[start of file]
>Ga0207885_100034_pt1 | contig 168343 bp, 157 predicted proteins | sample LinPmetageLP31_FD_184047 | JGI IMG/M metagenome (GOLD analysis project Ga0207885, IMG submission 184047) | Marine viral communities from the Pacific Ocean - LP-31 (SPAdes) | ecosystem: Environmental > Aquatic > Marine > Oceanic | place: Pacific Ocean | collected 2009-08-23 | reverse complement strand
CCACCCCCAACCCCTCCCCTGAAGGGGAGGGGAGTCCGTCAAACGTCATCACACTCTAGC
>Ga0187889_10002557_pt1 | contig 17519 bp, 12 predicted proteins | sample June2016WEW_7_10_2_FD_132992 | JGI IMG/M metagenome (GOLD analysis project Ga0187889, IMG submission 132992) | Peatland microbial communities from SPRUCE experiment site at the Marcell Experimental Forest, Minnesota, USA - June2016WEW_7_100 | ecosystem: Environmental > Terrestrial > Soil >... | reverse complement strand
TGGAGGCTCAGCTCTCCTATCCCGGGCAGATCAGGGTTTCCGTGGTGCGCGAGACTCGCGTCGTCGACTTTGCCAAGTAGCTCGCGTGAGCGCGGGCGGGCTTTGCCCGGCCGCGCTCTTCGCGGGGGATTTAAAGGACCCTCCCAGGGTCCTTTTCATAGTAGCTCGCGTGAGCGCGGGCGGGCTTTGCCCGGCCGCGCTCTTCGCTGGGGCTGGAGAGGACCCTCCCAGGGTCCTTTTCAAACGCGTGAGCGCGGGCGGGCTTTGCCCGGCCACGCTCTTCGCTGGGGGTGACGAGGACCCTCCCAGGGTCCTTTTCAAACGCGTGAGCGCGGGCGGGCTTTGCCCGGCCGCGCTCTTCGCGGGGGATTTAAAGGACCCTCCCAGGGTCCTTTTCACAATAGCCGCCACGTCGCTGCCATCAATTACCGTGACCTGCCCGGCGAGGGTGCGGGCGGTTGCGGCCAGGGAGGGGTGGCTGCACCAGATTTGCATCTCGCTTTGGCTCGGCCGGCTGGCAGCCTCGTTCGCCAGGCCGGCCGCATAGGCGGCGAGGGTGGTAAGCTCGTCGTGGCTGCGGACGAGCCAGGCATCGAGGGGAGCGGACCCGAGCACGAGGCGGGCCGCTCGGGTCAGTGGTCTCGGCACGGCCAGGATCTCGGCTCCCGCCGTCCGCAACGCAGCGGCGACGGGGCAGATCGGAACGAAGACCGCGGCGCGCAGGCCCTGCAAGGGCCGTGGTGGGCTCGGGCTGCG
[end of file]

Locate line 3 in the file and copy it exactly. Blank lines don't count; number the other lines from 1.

>Ga0187889_10002557_pt1 | contig 17519 bp, 12 predicted proteins | sample June2016WEW_7_10_2_FD_132992 | JGI IMG/M metagenome (GOLD analysis project Ga0187889, IMG submission 132992) | Peatland microbial communities from SPRUCE experiment site at the Marcell Experimental Forest, Minnesota, USA - June2016WEW_7_100 | ecosystem: Environmental > Terrestrial > Soil >... | reverse complement strand